Preventing Fetal Alcohol Syndrome/ARND in Russian Children
This proposal extends a line of international collaborative research for preventing Fetal Alcohol Syndrome (FAS) and Alcohol Related Neurodevelopmental Disorder (ARND) in Russia. Russia is a country with very high rates of alcohol use (WHO, 2005), including women in their childbearing years. FAS/ARND are completely preventable by avoiding alcohol use during pregnancy. Our prior studies have suggested that although many Russian women reduce alcohol consumption after pregnancy is diagnosed, few recognize the risks involved in combining alcohol use with the potential to become pregnant, prior to the diagnosis of pregnancy, and therefore may be at risk for substantial fetal alcohol exposure during the early weeks of pregnancy. Therefore, a preconception dual-focus (alcohol use/pregnancy risk) approach targeting at-risk women is indicated for primary prevention of alcohol exposed pregnancies (AEP).
The overarching aim of the study is to reduce risk for AEP in Russia. The proposed study is a two-arm, 20-site, site-randomized trial testing a Brief Physician Intervention (BPI) for at-risk women (at-risk drinking childbearing age women who are heterosexually active, and not consistently using contraception). The trial will determine whether physicians, trained in a dual-focused brief motivational intervention and monitored for performance, can foster greater reduction of women's risk behaviors compared to standard care. If effective, the BPI primary prevention protocol could be disseminated throughout the existing Russian health care system and public women's clinics.
The project builds on two current research projects funded by the NIH and CDC and an established collaboration between scientists from medicine, psychology, and public health in the US and Russia. The project will be conducted through a consortium between the University of Oklahoma Health Sciences Center, St. Petersburg State University, and the Nizhniy Novgorod Institute for Applied Psychology/Nizhniy Novgorod State Pedagogical University in Russia. The first phase of the collaboration involved capacity building and obtaining data critical to developing FAS/ARND prevention Russia. The second phase involved developing professional training and public print materials for primary prevention. In our prior studies, Russian women identified OBG physicians as a major influence on their health behaviors, supporting the selection of BPI as the primary prevention intervention for this proposal. The project is designed to increase the sustainable capacity of Russian researchers to pursue FAS/ARND prevention research and to strengthen our existing international multidisciplinary collaboration. The proposed study would be the first randomized trial targeted at alcohol exposed pregnancies and preventing FAS/ARND in Russia.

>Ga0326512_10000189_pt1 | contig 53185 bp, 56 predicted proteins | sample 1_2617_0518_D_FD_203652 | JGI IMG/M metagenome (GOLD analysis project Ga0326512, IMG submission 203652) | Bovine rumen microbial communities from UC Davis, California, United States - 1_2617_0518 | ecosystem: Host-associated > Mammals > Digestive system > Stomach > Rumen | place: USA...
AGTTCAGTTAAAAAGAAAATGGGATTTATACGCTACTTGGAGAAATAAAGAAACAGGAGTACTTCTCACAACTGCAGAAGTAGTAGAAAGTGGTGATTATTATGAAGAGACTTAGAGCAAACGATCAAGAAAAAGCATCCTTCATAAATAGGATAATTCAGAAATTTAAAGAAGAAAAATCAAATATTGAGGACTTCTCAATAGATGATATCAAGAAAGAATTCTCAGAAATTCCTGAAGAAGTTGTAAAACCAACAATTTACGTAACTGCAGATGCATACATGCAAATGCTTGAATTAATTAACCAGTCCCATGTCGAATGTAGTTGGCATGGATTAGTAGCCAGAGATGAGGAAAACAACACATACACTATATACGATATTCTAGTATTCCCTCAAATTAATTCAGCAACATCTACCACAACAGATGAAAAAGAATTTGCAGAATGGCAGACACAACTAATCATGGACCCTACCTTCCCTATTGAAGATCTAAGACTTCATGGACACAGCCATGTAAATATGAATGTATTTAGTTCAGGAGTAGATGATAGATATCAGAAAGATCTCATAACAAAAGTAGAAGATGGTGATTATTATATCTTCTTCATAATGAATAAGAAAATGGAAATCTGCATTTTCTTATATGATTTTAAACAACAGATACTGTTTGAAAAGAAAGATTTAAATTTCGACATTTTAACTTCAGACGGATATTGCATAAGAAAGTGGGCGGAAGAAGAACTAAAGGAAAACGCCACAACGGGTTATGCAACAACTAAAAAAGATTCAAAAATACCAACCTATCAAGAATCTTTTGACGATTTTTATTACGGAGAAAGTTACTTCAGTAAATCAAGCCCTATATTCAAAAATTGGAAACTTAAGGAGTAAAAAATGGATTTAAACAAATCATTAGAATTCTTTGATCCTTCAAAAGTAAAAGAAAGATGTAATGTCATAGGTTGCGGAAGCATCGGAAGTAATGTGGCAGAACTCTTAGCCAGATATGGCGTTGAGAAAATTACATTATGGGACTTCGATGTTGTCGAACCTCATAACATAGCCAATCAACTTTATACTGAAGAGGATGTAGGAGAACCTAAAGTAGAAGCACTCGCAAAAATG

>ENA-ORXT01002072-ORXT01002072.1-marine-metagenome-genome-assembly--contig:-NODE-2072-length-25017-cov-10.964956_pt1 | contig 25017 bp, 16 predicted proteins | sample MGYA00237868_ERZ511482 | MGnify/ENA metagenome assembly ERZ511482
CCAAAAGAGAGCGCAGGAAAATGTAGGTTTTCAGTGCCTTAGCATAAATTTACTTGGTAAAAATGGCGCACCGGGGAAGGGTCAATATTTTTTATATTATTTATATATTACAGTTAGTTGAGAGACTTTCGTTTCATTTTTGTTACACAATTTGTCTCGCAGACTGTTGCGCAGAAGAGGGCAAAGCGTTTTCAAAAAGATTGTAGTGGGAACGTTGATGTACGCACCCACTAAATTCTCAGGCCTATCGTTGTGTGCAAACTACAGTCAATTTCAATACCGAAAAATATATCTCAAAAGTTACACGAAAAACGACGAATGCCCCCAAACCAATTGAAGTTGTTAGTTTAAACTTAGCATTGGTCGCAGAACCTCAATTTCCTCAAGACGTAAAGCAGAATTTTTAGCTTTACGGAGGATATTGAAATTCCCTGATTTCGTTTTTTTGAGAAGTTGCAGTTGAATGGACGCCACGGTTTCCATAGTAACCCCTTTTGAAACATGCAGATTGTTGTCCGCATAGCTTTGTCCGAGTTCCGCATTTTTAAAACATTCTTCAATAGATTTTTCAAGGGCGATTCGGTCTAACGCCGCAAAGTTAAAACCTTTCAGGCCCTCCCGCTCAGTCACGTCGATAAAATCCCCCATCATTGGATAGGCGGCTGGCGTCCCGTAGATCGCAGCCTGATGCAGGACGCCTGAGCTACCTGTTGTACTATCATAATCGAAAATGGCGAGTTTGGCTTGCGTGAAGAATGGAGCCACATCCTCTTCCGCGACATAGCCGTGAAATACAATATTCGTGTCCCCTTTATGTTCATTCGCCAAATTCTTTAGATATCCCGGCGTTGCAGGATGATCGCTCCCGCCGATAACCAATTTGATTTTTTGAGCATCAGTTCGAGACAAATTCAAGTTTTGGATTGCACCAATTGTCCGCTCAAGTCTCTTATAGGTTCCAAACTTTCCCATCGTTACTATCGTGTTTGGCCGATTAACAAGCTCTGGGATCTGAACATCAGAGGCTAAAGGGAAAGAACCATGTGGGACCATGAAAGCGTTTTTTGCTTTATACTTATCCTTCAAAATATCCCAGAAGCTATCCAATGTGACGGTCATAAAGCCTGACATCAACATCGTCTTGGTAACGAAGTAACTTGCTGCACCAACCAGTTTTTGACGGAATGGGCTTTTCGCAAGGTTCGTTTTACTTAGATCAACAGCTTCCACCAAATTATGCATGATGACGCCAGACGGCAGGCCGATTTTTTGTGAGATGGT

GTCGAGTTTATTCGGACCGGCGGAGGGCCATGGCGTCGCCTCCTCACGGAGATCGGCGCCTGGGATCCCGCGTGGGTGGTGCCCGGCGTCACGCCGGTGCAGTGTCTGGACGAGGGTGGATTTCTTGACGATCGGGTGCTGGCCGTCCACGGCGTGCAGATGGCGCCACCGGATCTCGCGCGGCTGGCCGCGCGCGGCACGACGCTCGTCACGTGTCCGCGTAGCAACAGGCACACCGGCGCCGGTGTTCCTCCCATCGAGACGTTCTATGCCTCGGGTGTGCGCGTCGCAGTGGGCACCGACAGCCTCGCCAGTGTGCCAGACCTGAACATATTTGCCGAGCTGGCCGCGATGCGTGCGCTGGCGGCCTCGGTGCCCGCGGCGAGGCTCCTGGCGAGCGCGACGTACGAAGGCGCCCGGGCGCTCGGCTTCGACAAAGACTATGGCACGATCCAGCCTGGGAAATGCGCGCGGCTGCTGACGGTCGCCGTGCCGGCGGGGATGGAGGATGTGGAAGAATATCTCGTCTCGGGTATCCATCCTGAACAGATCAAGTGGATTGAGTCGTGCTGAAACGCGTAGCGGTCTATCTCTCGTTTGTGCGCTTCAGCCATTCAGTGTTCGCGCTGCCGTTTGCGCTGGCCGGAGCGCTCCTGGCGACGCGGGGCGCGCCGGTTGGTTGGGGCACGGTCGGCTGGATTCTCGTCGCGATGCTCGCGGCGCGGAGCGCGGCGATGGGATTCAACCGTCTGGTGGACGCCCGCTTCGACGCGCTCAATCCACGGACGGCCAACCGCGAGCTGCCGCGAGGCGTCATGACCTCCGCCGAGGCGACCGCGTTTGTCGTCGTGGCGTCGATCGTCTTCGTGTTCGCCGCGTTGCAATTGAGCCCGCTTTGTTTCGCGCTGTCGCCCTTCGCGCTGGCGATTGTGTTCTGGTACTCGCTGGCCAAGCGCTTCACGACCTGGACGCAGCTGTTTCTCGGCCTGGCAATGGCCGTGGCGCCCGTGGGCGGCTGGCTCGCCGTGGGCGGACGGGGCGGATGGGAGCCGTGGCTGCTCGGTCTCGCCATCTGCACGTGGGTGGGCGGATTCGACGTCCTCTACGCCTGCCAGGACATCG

Our article has been published recently at Addictive Behaviors Journal. Using a Single Binge Drinking Question to Identify Russian Women at Risk for an Alcohol-Exposed-Pregnancy.
Final version published online: 21-Mar-2015 full bibliographic details: Addictive Behaviors (2015), pp. 53-57 DOI information: 10.1016/j.addbeh.2015.03.003.
The article will be available for free access until May 10, 2015.
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Using a Single Binge Drinking Question to Identify Russian Women at Risk for an Alcohol- Exposed Pregnancy
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Tatiana Balachova, PhD
Barbara Bonner, PhD Co-Investigator
Mark Chaffin, PhD, Co-Investigator
Larissa Tsvetkova, PhD Co-Investigator
Karen Beckman, MD, Faculty Collaborator
Jacquelyn Bertrand, PhD, Consultant
Oleg Erishev, MD, PhD, Consultant
Michael Fleming, MD, MPH, Consultant
Galina Isurina, PhD - Faculty Supervisor
Alexander Palchik, MD, PhD, Faculty
Corinna Reinicke, MD, PhD, Consultant
Vladimir Shapkaitz, MD, PhD, Faculty
Linda Sobell, PhD, Consultant
Elena Volkova, PhD, Faculty Supervisor
Sheldon Levy, PhD - Advisor
John Mulvihill, MD, Advisor
Edward Riley, PhD, Advisor|
Kevin Rudeen, PhD, Advisor
Mark Wolraich, MD, Advisor
Elena Varavikova, MD, PHD, MPH, Advisor
Consortium with St. Petersburg State University, St. Petersburg Russia and Nizhniy Novgorod State Pedagogical University
The project is supported by Research Grant #1R01AA016234-01A1.
National Institutes of Health / Fogarty International Center/ NIAAA/Fogarty Center